How to Manage Nerve Pain if You Have Diabetes
Do High Blood Sugar Levels Cause Neuropathy?
If you have diabetes, you know most treatment plans involve managing your blood sugar levels. When blood sugar levels get too high, people with diabetes may suffer a number of serious conditions — including cardiovascular disease, skin infections and nerve damage.
Diabetic neuropathy is a type of nerve damage caused by high blood sugar levels. It can lead to chronic pain and other severe health problems. According to Jennifer Reed, registered dietitian and certified diabetes educator with the Baptist Diabetes Education Center, it is essential to manage blood sugar levels to prevent neuropathy.
Diabetic Neuropathy Symptoms
Nearly 70% of people with diabetes experience nerve damage, according to the National Institute of Diabetes and Digestive and Kidney Diseases.
“When you don’t control your diabetes, high blood sugar can actually injure the nerves throughout the body,” said Reed. “Typically, nerve damage starts in the feet, but it may affect the legs, hands, eyes and heart.”
Patients with damaged nerves experience a variety of symptoms, including numbness, tingling and burning or stabbing pain. Some patients with diabetic neuropathy can’t feel pain or pressure. This can be dangerous because a lack of sensation in the feet can mask cuts, blisters or dangerous infections.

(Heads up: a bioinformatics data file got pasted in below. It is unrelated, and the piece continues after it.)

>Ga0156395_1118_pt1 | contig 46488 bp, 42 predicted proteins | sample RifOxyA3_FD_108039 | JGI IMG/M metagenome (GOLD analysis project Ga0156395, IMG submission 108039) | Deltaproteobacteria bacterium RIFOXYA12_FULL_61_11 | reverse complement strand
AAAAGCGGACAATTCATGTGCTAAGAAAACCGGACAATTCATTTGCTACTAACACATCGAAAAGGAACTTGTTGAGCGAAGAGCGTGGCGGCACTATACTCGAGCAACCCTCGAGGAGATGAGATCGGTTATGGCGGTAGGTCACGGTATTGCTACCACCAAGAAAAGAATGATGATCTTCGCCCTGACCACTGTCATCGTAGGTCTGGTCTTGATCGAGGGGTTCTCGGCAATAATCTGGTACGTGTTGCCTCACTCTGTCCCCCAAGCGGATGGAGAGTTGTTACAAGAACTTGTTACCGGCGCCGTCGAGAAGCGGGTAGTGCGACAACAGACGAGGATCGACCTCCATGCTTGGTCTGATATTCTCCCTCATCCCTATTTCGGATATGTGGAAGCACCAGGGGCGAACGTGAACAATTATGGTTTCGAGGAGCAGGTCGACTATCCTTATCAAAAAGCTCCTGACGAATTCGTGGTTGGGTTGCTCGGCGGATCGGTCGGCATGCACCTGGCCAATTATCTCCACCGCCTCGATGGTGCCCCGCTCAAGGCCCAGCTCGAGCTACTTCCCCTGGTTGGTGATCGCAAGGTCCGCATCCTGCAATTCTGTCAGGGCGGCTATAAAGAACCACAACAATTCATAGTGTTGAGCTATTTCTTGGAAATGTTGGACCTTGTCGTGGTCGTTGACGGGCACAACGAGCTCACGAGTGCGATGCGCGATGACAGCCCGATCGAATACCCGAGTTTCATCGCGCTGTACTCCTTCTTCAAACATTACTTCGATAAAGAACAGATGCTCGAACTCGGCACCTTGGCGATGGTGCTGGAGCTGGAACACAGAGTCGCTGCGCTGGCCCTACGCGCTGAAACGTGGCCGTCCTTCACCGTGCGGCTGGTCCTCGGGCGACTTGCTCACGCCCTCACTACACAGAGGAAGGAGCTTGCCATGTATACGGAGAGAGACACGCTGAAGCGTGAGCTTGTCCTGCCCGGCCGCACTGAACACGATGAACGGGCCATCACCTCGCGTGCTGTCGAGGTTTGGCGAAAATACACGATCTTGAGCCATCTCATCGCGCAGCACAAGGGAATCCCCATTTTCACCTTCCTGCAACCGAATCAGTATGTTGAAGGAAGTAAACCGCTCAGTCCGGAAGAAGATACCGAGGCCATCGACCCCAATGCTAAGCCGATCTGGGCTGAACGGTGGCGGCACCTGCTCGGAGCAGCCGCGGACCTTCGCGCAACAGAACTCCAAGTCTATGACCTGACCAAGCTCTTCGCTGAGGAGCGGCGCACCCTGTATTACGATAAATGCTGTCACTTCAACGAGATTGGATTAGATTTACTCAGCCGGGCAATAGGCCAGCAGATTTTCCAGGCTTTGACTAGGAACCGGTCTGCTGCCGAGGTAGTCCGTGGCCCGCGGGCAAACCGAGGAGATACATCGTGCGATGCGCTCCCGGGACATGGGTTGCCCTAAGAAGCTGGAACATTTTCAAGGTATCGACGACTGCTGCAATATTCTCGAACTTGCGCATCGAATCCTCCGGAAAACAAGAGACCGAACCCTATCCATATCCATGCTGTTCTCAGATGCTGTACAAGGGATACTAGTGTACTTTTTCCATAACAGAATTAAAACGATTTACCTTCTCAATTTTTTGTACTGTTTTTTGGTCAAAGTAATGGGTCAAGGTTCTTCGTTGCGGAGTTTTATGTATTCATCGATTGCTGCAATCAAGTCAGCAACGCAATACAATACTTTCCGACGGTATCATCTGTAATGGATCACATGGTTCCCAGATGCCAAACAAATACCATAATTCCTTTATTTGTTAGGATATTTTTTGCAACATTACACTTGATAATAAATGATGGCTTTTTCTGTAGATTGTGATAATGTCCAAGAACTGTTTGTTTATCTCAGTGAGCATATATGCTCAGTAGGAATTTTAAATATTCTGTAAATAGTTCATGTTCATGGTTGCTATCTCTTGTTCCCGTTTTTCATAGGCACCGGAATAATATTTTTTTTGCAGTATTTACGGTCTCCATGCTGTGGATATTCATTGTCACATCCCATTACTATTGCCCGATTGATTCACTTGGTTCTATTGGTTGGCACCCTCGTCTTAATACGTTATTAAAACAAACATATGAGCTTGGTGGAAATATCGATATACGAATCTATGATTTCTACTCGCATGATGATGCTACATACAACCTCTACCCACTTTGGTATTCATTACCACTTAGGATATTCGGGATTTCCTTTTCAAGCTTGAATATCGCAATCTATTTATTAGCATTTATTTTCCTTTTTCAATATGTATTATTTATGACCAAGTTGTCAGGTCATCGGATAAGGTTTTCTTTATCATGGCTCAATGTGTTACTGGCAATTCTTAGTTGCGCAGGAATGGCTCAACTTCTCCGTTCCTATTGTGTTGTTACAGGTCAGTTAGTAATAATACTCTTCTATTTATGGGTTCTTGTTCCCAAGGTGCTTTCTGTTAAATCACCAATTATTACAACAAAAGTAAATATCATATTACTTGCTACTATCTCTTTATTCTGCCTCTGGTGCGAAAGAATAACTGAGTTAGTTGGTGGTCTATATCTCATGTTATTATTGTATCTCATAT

“Neuropathy is the reason why diabetic amputations happen,” said Reed. “To reduce the risk of amputation, people with diabetes should see a podiatrist once a year. Your general practitioner also checks for signs of neuropathy each time they visit with you. However, if you start to feel tingling, numbness or a lack of sensation in your feet, it’s important to see a podiatrist.”
Neuropathy Prevention and Treatment
Unfortunately, diabetic neuropathy is not reversable. Patients can work with their doctor to control symptoms, manage pain and increase their overall quality of life.
“Damage from high blood sugar is irreversible,” said Reed. “There is no turning back the clock. That’s why it’s important to consistently control your blood sugar to prevent nerve damage in the first place.”
Prescription pain medication and antidepressants can reduce the sensation of nerve pain, while nerve stimulation — a treatment placed on the skin or along the spinal cord — blocks pain receptors from being sent to the brain.
“Some patients find relief by taking 600 milligrams of the supplement alpha lipoic acid a day,” said Reed. “Supplements and pain medication help alleviate some symptoms, but diabetes management is absolutely key.”
At the Baptist Diabetes Education Center, neuropathy is part of diabetes education. Patients with diabetes learn monitoring, coping and prevention tips. To participate in a diabetes management class, ask your doctor for a referral.
“We have a series of classes in our diabetes self-management program,” said Reed. “In our first class, we talk about short- and long-term diabetes complications — and neuropathy is a focus. The best advice is to control your blood sugar. We stress that with all patients who want to avoid chronic nerve pain.”